Jim Sallis' Past Messages

James F. Sallis Jr., PhD
James F. Sallis Jr., PhD

President's Message: Stoked about SBM 2017 in San Diego

October 2016

My original goal with this column was to try to generate enthusiasm for the Society of Behavioral Medicine’s (SBM’s) 2017 Annual Meeting in San Diego. But I don't need to do that because I have evidence you are already stoked (that's a surfer term). You just submitted a record number of abstracts—nearly 100 more than the previous record! That is an encouraging sign that SBM 2017 will be packed with high-quality science. Given that the conference theme challenges us to "expand horizons in behavioral medicine," we can expect a big emphasis on innovation and creativity in the presentations.

I hope all of you are making plans to attend, even if you did not submit an abstract. Of course, you have one more chance to submit a late-breaking abstract. Rapid poster submissions will open November 3.

To further boost enthusiasm for the meeting, I want to give you an overview of the keynotes, master lectures, and featured symposia. The keynote talks address to some extent my presidential theme of improving the translation of research into action. The opening keynote is Robert Ross, MD, who is president and CEO of The California Endowment. Among other topics, he will present the visionary community-wide interventions they are implementing and evaluating in 11 disadvantaged areas throughout California. Ana Diez Roux, MD, PhD, MPH, is dean of the Dornsife School of Public Health at Drexel University. She is an eminent epidemiologist studying health disparities, who translated her research by being featured in a PBS TV series titled, Unnatural Causes. Harold Goldstein, DrPH, is executive director of Public Health Advocates, based in Sacramento, CA. His organization is devoted to research translation. Part of his presentation will provide guidance on making research more relevant to informing the policy process. The closing keynote will be delivered by Tracy Neal-Walden, PhD, who is chief of psychological health for the U.S. Air Force Surgeon General’s Directorate of Healthcare and Research Operations. She will provide an overview of health issues in military and veteran populations, present examples of research translation, and describe opportunities for SBM members to get involved in research and practice with the military community. Given the diversity of the speakers, their experiences, and their topics, I believe we will all learn a great deal from these keynote speakers, and hopefully be inspired and uplifted.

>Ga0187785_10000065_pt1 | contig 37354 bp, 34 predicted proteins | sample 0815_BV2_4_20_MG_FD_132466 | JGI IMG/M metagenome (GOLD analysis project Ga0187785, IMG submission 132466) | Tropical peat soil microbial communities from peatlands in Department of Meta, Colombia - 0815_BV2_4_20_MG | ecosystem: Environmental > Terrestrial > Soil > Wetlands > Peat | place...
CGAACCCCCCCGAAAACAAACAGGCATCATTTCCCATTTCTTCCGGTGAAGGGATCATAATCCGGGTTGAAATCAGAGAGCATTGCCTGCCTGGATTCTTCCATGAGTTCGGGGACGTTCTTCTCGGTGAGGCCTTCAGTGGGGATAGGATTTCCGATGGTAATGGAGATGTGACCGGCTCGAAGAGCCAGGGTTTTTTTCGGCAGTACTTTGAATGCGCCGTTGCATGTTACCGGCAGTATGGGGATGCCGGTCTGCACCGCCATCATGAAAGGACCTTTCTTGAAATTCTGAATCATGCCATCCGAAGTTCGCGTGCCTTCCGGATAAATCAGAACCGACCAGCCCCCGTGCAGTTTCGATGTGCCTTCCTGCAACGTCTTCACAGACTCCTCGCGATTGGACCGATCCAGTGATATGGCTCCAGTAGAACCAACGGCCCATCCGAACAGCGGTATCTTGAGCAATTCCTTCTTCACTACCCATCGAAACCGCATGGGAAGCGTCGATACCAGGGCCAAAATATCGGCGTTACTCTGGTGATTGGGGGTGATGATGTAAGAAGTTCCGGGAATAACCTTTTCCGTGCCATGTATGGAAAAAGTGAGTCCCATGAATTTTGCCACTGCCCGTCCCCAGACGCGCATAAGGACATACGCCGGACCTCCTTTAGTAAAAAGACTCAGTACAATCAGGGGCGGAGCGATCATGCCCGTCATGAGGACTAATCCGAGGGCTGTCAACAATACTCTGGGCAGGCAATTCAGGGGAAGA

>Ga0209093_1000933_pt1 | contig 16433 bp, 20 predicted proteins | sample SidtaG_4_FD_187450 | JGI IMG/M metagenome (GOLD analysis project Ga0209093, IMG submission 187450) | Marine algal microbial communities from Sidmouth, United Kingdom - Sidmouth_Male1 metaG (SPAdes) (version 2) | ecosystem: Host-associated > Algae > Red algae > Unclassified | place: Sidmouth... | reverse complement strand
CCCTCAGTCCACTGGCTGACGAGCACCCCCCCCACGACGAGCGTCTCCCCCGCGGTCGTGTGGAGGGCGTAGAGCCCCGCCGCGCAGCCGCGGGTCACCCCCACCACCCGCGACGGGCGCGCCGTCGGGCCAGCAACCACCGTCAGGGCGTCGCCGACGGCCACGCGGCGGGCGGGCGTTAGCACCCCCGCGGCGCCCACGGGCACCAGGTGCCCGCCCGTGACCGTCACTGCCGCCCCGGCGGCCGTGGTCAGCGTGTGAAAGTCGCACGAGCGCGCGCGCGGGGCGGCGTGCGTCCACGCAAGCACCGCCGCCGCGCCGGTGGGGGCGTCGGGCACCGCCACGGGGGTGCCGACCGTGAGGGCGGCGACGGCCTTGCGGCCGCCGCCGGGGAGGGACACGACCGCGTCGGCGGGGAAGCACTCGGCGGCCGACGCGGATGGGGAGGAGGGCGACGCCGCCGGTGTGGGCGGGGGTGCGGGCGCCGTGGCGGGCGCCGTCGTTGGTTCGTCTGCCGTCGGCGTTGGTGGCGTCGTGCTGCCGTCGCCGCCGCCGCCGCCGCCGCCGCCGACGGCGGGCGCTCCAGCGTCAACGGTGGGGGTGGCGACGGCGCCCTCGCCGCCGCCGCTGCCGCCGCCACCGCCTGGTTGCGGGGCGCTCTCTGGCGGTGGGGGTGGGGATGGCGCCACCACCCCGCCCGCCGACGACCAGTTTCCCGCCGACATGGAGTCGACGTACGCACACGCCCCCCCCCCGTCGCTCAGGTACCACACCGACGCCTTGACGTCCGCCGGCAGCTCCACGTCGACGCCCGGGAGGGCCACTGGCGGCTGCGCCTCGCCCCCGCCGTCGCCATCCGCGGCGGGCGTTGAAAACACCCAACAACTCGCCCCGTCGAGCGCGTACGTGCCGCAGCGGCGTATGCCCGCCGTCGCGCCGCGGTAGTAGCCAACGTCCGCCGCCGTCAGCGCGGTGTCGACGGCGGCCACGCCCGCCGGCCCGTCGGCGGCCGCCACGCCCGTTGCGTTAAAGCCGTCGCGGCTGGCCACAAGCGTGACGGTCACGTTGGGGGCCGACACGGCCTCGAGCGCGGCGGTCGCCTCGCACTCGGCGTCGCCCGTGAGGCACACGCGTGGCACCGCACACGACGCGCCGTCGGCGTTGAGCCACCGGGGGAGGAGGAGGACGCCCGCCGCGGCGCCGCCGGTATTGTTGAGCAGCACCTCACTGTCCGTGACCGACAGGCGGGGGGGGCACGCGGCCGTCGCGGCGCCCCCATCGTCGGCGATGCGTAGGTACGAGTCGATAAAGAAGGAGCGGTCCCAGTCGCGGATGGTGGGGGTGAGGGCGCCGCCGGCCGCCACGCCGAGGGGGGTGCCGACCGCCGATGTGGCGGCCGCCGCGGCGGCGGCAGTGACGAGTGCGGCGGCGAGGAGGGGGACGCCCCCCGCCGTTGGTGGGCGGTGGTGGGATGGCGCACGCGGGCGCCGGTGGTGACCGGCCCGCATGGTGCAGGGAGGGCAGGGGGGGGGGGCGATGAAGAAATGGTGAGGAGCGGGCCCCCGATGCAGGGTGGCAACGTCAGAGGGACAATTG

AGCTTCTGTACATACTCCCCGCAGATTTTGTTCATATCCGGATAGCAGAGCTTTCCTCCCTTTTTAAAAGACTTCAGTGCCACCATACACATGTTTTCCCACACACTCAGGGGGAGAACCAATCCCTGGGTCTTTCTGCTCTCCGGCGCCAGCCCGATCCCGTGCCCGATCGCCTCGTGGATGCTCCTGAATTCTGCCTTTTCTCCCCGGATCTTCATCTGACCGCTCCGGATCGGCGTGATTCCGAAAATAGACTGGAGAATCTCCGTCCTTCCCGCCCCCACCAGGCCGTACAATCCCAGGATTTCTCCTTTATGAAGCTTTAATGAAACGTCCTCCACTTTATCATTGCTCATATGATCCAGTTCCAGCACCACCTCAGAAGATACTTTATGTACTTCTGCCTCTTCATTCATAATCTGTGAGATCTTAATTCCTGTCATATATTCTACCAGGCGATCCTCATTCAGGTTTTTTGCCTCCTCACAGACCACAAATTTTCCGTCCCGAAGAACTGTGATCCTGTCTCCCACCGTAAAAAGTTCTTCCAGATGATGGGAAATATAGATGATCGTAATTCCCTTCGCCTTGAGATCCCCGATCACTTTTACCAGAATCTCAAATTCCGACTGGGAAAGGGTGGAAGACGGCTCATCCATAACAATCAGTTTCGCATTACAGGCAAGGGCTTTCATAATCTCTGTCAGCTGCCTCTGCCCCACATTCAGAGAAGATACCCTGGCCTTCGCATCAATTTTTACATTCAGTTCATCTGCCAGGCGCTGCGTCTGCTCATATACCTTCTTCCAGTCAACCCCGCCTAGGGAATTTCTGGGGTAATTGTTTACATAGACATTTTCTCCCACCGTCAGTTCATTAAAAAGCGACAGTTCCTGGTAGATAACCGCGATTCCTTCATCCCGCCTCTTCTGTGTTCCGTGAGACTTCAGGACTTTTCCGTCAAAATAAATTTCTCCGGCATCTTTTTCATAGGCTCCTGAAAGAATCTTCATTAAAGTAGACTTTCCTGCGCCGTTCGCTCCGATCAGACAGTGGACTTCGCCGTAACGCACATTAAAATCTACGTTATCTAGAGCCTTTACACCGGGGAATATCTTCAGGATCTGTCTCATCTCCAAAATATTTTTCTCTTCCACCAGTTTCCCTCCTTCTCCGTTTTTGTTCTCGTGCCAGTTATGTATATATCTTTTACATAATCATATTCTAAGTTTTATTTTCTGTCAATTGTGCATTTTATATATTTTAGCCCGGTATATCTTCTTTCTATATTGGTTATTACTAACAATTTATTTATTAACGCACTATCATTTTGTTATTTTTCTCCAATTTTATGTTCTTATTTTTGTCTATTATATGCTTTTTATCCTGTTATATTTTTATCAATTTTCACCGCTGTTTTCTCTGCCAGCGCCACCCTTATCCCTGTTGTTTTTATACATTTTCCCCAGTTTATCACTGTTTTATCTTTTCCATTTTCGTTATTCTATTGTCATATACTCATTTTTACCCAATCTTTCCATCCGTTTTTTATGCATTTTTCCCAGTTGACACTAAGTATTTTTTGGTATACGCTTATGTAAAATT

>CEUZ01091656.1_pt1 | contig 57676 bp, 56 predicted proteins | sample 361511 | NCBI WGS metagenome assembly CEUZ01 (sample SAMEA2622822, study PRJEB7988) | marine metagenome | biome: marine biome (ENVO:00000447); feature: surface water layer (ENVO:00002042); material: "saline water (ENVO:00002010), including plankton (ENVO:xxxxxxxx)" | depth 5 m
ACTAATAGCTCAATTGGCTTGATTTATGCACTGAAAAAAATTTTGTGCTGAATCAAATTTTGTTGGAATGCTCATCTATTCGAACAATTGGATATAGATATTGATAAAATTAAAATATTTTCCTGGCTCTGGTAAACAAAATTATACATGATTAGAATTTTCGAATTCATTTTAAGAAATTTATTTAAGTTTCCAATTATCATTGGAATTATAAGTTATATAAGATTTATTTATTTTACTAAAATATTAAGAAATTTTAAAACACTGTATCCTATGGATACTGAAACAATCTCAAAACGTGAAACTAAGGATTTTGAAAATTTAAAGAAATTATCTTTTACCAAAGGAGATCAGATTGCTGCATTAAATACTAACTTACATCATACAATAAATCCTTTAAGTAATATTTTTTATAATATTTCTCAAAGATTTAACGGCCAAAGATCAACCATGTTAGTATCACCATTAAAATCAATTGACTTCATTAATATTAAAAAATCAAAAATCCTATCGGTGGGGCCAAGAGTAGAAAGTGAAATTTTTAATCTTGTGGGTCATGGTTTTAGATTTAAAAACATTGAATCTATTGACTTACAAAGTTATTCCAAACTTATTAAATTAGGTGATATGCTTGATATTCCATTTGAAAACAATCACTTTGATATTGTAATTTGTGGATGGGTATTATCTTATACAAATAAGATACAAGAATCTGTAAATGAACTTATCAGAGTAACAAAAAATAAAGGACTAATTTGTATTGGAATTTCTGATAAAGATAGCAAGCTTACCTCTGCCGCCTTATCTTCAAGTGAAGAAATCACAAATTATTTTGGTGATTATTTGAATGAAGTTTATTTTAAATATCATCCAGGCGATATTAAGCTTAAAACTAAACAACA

Four stimulating master lectures will also take place. Former SBM President Francis Keefe, PhD, from Duke University, will present a lecture in recognition of his 2016 SBM Distinguished Scientist Award. Kate Lorig, DrPH, from Stanford University, will deliver the Jessie Gruman Award Master Lecture. Frank Penedo, PhD, from Northwestern University, who is also president of the International Society of Behavioral Medicine, will encourage international collaboration as part of his remarks. Marjorie Kagawa-Singer, PhD, MA, MN, RN, FAAN, from the University of California-Los Angeles, will present on understudied Asian American populations.